The sunny California weather, the beaches, the fun and all the “glory” make people think that if there’s a paradise, this how it’s supposed to look like! With such a lovely view comes a lovely house. And if you manage to have a lovely house nearby the Pacific Ocean, with the breeze knocking on your windows, feeling the sand under your feet in the morning, when you go for a relaxing walk, then you’re a happy individual.
We are presenting you a home that respects the theory exposed above, that not only is located in Montecito (Butterfly Beach) but also is built from eco-friendly materials, being a sustainable LEED (Leadership in Energy and Environmental Design) Platinum certified home. This eco luxury home was designed by Maienza-Wilson Interior Design + Architecture.
The house is composed of three different blocks: the main house, the garage and the swimming pool house. On the top of the garage and the swimming pool, green grass has been planted. The main house is surrounded by a wooden deck that basically connects it to the swimming pool house (the ideal spot to enjoy a good book and a bitter-sweet icy cocktail.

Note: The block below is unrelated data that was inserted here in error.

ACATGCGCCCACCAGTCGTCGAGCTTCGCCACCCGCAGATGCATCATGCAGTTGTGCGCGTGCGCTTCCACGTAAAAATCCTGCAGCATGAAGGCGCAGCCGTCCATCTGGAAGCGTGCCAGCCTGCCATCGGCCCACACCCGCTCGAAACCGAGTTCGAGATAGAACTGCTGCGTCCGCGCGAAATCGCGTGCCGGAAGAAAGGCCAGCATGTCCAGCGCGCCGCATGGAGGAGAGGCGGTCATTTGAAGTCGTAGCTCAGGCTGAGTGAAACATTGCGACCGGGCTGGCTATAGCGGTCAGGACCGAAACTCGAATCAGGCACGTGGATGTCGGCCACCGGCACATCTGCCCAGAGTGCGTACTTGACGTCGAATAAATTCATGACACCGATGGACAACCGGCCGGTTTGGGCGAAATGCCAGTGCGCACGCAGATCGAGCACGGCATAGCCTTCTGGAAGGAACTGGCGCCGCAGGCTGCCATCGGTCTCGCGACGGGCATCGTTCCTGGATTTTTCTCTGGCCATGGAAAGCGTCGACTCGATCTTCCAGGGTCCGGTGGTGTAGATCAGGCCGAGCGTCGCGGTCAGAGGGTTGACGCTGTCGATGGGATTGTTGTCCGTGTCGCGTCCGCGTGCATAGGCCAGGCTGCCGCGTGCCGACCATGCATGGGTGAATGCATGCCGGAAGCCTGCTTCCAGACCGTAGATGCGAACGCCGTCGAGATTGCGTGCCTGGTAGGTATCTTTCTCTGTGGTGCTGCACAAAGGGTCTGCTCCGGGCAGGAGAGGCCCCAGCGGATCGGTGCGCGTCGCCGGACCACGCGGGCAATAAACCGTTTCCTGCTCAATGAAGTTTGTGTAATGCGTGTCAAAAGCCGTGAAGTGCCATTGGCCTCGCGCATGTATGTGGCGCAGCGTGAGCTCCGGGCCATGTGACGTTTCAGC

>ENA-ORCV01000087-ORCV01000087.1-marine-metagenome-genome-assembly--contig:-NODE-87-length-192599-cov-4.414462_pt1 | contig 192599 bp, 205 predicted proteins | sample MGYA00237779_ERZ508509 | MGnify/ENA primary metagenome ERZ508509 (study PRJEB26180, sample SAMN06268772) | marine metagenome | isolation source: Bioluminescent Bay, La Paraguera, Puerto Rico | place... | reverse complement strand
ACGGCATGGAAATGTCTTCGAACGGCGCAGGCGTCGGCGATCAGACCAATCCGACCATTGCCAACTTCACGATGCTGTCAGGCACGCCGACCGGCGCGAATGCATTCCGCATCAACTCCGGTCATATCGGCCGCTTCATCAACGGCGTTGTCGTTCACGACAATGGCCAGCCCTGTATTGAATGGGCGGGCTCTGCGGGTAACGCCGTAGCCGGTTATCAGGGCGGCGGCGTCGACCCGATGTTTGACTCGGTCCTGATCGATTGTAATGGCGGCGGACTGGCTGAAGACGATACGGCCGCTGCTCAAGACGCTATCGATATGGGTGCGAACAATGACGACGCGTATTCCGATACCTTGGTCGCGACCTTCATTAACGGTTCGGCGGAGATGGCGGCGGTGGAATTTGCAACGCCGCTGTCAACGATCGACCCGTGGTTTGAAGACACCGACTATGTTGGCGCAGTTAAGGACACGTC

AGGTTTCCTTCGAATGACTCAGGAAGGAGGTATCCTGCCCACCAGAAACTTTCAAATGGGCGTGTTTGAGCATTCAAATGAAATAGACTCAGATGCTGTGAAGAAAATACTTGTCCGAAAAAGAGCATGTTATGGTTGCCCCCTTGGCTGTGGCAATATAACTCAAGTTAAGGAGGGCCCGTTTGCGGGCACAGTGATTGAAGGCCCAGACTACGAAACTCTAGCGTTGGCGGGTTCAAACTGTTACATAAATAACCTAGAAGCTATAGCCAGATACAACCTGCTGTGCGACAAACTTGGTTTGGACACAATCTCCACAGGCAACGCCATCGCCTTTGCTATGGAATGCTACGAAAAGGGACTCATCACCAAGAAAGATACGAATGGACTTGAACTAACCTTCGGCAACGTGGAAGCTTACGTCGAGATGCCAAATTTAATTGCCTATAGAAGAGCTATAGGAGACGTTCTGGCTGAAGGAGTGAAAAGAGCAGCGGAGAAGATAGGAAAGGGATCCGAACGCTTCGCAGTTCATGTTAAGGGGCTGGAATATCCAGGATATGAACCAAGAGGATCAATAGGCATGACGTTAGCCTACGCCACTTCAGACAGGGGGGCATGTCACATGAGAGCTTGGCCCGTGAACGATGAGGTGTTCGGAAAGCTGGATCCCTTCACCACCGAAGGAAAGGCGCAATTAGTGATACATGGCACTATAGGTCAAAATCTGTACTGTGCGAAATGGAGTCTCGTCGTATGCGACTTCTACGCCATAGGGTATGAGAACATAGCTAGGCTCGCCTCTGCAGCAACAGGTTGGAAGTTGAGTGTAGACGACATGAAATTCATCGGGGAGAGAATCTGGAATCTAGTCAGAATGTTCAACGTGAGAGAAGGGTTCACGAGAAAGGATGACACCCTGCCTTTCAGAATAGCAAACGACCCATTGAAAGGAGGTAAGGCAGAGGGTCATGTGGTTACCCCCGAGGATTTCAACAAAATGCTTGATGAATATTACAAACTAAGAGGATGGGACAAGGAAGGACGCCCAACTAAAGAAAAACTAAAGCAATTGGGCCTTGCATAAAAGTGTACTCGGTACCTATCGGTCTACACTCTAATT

The interior is breezy and connected to the exterior through wooden flooring. The sliding windows allow a better air circulation and a more relaxed environment. Neat and elegant, everything respects a certain “sandy-beach” design line, with warm shades of beige, white and brown. At the upper floor, you’ve got a wonderful view over the Pacific. Well, what do you think of this home, do you like it?
These days, a building doesnt just have to look good, it should ideally be good for the environment too. A great example of sustainability spliced with style from the past few years is the M&S store at Cheshire Oaks Retail Park in Ellesmere Port, designed by Aukett Fitzroy Robinson.
Energy during the construction process was saved by using FSC-certified glulam timber instead of steel to create the building’s distinctive wavy roof, while the store’s external walls use hemclad, a highly innovative insulator made from hemp, which, like all plants, absorbs CO2 from the atmosphere as it grows. An 80,000 litre water tank below ground provides water for the store’s toilets and waters the site’s green wall’, which provides natural insulation, acts as an all-natural pollution filter near the car park, and helps to encourage biodiversity. The result is a building that uses a fraction of the energy of structures of a similar size, and is still very popular with local shoppers.